Bryan Fuller and Michael Green discuss adapting Neil Gaiman’s American Gods and bringing the incredibly visceral experience to Starz.
Starz’s American Gods premiered in late April to critical acclaim and widespread fan approval. Adapting Neil Gaiman‘s cult novel for the small screen wasn’t an easy task, but it’s one that the producing team of Bryan Fuller and Michael Green tackled with relish. The result? An incredibly visual series that layers hot button political issues like immigration over copious amounts of sex and violence. American Gods delivers an experience not easily forgotten.
And that’s exactly how Bryan Fuller and Michael Green prefer it.
How did American Gods begin for you?
Bryan Fuller: Michael and I worked together on Heroes over 10 years ago, and we had been talking about doing a project together for some time. Then, American Gods reared its head, and I sat down with Neil where we had this great conversation about the themes of the book. He asked if I wanted to do this, and I said, “Yes, only if I can do it with Michael Green.”
Michael Green: And that was a very easy yes for me because I was a huge fan of the book. I adored working with Bryan so the chance to do it on this was such an easy agreement.
What conversations did you have with Neil about taking the work and adapting it?
Michael: It wasn’t so much that we had a specific reinvention or big ideas in terms of how we would change the book to make a TV show. It was more about respecting the novel, listening to each other’s enthusiasm for the novel, and making sure that we were servicing our place as the first audience for this adaptation as fans of the source material.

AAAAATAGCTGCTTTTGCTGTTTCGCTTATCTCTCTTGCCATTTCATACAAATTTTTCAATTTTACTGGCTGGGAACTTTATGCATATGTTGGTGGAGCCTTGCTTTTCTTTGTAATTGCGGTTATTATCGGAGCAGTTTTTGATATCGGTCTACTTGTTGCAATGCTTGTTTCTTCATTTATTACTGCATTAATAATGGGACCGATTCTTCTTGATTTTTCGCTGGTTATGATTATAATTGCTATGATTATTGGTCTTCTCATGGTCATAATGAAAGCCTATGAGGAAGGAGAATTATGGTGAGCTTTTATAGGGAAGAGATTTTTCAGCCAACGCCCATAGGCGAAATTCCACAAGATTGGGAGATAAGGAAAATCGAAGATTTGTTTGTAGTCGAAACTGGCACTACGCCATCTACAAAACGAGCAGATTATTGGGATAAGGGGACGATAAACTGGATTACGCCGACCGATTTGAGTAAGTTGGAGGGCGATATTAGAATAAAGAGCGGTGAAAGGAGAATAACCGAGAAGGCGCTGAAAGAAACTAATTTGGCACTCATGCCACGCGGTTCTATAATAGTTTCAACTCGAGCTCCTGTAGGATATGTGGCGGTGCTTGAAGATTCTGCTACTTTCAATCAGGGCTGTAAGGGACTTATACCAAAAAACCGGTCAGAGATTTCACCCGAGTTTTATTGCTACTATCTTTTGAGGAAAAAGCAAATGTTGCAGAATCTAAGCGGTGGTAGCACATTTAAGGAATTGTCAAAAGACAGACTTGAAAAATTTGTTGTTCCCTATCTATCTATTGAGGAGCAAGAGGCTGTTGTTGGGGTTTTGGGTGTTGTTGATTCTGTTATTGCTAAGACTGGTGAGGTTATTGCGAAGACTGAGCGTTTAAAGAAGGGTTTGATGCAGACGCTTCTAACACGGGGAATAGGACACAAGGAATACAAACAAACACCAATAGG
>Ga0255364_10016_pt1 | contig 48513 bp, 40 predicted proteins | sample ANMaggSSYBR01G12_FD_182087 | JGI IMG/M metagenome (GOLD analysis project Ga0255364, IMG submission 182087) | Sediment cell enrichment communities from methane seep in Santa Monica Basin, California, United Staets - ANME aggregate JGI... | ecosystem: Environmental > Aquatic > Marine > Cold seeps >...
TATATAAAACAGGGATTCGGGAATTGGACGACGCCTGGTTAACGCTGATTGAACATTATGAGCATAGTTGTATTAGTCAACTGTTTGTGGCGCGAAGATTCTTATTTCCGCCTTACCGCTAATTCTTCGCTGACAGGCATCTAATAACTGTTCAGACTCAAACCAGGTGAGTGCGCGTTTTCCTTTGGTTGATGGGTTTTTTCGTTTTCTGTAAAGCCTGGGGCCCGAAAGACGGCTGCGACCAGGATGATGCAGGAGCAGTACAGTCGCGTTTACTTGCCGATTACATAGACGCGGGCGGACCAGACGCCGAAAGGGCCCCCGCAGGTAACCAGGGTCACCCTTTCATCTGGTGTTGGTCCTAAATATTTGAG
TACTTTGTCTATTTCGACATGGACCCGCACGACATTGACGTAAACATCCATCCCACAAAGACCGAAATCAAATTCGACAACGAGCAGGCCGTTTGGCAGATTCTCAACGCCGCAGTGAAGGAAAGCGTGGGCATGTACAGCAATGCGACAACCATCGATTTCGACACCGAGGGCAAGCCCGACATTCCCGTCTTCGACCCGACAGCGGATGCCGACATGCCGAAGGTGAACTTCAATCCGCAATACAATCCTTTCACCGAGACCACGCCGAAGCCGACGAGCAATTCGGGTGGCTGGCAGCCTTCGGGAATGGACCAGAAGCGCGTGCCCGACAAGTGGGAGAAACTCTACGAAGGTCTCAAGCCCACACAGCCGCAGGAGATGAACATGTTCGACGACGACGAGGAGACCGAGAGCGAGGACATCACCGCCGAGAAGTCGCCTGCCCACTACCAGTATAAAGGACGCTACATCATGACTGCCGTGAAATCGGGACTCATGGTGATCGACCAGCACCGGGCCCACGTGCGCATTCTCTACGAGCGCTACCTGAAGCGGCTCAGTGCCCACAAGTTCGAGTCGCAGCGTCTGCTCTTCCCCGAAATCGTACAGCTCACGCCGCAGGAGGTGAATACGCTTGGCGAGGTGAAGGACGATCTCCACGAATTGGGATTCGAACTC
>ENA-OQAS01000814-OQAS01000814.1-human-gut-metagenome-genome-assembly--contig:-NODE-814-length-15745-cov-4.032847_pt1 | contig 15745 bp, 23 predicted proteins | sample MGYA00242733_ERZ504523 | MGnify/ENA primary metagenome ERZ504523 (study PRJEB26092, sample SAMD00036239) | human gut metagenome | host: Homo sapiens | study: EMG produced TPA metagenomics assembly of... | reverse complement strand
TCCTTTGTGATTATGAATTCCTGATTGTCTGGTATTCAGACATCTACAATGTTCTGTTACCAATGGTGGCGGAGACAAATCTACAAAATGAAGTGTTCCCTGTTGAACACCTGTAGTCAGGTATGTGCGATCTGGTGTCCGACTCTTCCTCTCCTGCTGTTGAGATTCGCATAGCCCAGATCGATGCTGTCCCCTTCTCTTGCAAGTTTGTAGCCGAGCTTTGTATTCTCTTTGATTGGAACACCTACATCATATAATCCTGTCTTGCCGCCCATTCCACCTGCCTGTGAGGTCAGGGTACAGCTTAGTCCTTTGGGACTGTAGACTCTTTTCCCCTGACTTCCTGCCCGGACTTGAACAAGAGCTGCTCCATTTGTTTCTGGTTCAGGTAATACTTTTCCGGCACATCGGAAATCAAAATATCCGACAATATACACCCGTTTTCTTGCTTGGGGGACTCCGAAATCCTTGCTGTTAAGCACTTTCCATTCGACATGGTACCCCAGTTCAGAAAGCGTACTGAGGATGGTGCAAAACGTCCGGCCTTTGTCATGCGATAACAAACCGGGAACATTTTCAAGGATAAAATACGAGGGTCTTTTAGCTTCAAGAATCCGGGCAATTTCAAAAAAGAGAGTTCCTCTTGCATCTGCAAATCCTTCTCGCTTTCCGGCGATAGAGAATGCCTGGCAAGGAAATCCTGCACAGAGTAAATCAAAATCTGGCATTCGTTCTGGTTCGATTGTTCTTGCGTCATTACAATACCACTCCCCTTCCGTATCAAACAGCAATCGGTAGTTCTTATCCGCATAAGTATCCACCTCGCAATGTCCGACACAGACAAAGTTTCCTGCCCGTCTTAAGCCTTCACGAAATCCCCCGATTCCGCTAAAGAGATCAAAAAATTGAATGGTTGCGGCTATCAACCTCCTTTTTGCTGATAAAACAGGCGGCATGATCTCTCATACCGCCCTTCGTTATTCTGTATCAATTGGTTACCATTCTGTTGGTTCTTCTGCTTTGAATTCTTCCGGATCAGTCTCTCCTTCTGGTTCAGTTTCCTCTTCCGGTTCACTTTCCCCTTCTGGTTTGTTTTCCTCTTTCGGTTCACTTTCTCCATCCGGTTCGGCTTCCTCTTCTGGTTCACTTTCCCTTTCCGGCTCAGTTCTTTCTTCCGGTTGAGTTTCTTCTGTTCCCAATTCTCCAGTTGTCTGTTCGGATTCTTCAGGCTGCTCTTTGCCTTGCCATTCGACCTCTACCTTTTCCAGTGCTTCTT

Bryan: There are so many big ideas in the novel and visual chapters that really it was about being authentic.
When it comes to writing the episodes, how do you divide those tasks?
Michael: By the time we started talking about it enough to start writing it, we were both pretty excited about it. There might be one person more excited or one of us might say, “I’ve already drafted it because I couldn’t help it.” Or, there’s something that one of us has an affinity for. The most enjoyable process of this entire show is when we trade each other’s work and just read it over because we both enjoy each other’s writing. It’s fun seeing the discoveries that the other writer made. Generally, it’s saying, “I love this,” and we offer each other suggestions for additions or cuts, but we’re always respectful of each other’s stuff because we like each other’s stuff.
At a certain point in the season, we brought on a team of writers to work with us and flush out the back half of the season after we’d written the first four episodes and that was the wind in our sails.
What is it like in the writer’s room when you have scenes like Bilquis devouring lovers?
I just want to be a fly on the wall in the room.
Bryan: Come be a fly sometime. One of the things that was really important for Michael and I was that we each have an interesting relationship with religion. Not necessarily requiring us to be religious but just have a point of view on faith, belief, and religion and something interesting to say on those subjects that would get us excited about further exploring those themes within the show. That was fascinating to hear, so many different people coming at religion all respectfully but from different point of views.
At the time of you taking this on, did you realize how much it would resonate and be so current?
Michael: I don’t think any of us could have predicted it or wanted to predict that. The things that we thought would be the most challenging and confronting have ended up being not so. Our crystal balls would have cracked. The world blew up, and we’re all staring at these broken pieces of the America we knew. We were trying to adapt a novel we love about subjects we found interesting. We really could never have anticipated what happened.
There is a line in the show which came through, “There’s no shortage of the evil men will do to bring down a powerful woman.” Then you had Trump. What goes through your mind, did you think Holy…